Quite honestly, this fellow would probably be better served incarcerated just so he might be saved from his own stupidity. Anyone thinking they can escape the eye of a camera in a place where money is made has some serious intellectual shortcomings.

However, by no means does the City of Brotherly Love have the market cornered on these acts of cowardice and ignorance.

If you are going to attend American University in Washington, D.C., it’s going to cost you $45,000 a year. This prohibitive cost did nothing this past May to dissuade the hanging of multiple nooses holding bananas — one of which had “HARAMBE BAIT” scrawled on it in a reference to the gorilla shot and killed last March in a Cincinnati zoo after a child fell in its enclosure — on the campus the day the first African-American president of the student body took office.

They’ve been popping up all over the nation’s capital, in fact. Two were recently found at Smithsonian Museums. One made its way to the floor of the National Museum of African American History and Culture — a place you have to go and take your kids while you’re at it.

I was even able to harness a teachable moment with my 12-year-old son in Croton, Md., thanks to the towering dullardry of Connor Charles Prout and John Adam Haverman. These are the names of the 19-year-old dolts arrested for hanging a noose on a light fixture at my son’s middle school. This little act resulted in their arrests. For some reason, these serial noose hangers don’t seem to understand that surveillance is everywhere these days. There has been no arrest at American University, but yes, the culprit has also been caught on camera.

In response to the incident at the museum — which is a national treasure that I will again implore you to visit — museum director Lonnie Bunch said: “The noose has long represented a deplorable act of cowardice and depravity — a symbol of extreme violence for African Americans. Today’s incident is a painful reminder of the challenges that African Americans continue to face. … We will continue to help breach the chasm of race that has divided this nation since its inception.”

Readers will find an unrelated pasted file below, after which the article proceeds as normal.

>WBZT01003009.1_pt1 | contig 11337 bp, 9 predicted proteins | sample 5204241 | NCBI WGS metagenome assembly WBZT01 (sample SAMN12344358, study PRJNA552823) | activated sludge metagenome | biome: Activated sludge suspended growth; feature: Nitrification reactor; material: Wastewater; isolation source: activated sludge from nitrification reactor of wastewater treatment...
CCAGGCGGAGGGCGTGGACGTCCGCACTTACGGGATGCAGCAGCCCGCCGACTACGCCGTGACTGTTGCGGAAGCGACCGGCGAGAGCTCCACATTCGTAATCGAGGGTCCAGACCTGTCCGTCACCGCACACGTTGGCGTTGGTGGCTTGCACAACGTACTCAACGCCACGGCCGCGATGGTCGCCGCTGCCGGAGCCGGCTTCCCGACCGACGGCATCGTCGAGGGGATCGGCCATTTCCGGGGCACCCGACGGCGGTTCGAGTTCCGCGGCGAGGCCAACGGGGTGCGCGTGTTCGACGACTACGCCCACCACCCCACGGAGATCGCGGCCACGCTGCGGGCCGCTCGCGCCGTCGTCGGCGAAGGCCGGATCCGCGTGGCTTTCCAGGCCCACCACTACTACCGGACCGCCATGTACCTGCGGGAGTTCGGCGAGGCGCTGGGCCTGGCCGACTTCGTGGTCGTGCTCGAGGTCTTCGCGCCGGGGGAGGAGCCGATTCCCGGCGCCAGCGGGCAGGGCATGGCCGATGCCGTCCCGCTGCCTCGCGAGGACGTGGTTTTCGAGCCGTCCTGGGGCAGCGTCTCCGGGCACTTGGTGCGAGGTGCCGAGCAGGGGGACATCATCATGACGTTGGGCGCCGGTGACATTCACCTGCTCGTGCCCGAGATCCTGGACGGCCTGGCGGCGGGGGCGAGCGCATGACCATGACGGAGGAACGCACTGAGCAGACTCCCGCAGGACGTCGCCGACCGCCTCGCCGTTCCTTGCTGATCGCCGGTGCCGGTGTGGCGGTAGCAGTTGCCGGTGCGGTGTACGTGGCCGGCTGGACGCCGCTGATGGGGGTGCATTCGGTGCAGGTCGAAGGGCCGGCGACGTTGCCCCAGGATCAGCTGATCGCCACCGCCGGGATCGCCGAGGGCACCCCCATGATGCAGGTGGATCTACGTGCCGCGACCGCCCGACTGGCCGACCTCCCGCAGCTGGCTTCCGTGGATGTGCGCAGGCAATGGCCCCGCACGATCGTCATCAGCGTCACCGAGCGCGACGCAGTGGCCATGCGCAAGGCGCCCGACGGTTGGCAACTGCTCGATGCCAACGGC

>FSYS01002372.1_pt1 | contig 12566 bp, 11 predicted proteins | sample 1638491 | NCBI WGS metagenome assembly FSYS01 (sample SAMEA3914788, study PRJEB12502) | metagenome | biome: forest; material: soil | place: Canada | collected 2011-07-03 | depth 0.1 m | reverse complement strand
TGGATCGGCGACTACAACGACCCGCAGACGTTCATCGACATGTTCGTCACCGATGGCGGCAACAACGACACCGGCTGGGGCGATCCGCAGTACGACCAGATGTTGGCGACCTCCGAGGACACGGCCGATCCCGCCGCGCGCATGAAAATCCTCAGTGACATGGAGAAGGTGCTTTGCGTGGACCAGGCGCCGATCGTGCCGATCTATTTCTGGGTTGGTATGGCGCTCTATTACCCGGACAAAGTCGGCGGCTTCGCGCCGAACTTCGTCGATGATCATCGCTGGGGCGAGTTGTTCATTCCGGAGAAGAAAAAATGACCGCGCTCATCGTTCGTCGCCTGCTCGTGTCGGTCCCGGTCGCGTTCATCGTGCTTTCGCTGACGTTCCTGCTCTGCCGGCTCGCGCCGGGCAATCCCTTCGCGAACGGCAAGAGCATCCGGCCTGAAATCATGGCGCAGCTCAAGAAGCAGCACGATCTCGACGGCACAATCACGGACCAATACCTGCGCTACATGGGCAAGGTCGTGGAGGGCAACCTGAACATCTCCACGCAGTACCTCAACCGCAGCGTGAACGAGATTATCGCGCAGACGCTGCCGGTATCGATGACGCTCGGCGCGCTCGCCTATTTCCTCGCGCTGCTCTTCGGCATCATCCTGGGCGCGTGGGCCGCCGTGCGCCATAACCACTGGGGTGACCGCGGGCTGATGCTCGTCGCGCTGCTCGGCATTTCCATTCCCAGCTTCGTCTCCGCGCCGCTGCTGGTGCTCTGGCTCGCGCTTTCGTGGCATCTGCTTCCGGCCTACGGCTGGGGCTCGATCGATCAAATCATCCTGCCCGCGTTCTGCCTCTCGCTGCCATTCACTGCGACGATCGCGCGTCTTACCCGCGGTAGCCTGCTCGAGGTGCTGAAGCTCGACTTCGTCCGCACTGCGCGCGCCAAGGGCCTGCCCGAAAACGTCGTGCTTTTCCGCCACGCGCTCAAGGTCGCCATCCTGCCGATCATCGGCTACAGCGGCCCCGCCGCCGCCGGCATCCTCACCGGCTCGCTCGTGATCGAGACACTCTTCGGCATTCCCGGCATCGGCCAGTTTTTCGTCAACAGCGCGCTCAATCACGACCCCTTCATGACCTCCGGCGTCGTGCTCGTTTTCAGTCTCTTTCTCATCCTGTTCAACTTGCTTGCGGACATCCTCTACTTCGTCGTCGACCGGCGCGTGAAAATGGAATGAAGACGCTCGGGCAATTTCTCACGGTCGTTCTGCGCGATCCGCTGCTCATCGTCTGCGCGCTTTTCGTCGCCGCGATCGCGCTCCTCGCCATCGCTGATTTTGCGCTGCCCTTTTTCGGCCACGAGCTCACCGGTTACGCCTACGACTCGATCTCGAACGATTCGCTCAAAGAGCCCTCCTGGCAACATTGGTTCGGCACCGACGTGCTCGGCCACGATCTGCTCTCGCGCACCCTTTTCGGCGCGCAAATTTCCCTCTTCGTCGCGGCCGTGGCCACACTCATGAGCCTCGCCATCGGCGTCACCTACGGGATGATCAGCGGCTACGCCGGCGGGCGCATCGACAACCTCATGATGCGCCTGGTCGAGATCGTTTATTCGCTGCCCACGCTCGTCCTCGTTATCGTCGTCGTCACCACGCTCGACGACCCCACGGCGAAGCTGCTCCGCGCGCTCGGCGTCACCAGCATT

Good stuff. All true. But there’s more.

While this is an unimpeachable act of moral repugnancy, I don’t get the feeling that Black people still shiver in our boots at the appearance of a noose. How could we when the noose has been replaced with far more visceral telltale signs of hatred such as the police assassinations of Eric Garner and Walter Scott forever preserved in perpetuity? No, this is more of a white liberal thing, where exhibiting shock sometimes represents to some — by no means all — that they are in touch with their inner freedom fighter.

But the noose and the Confederate flag are the symbols of defeat. They should be viewed as representatives of weakness and fear. Seeing them as otherwise empowers people longing for what was but what will never be again. When America was great, I guess.

I had my son google that glorious moment in history known as Sherman’s March to the Sea, a five-week decimation of southern forces and infrastructure during the Civil War that absolutely crippled the Confederacy. He wanted more, I smiled, and he did some further research on his own.

He’s not all shaken up over the noose anymore. He understands that the symbols of hatred are the tools of the weak.

Now, if I could just discern a way to explain those troubling videos.

John N. Mitchell has worked as a journalist for more than a quarter-century. He can be reached at jmitchell@phillytrib.com and tweet at @freejohnmitchel.

http://www.phillytrib.com/commentary/john-mitchell-noose-confederate-flag-symbols-of-hatred-are-tools/

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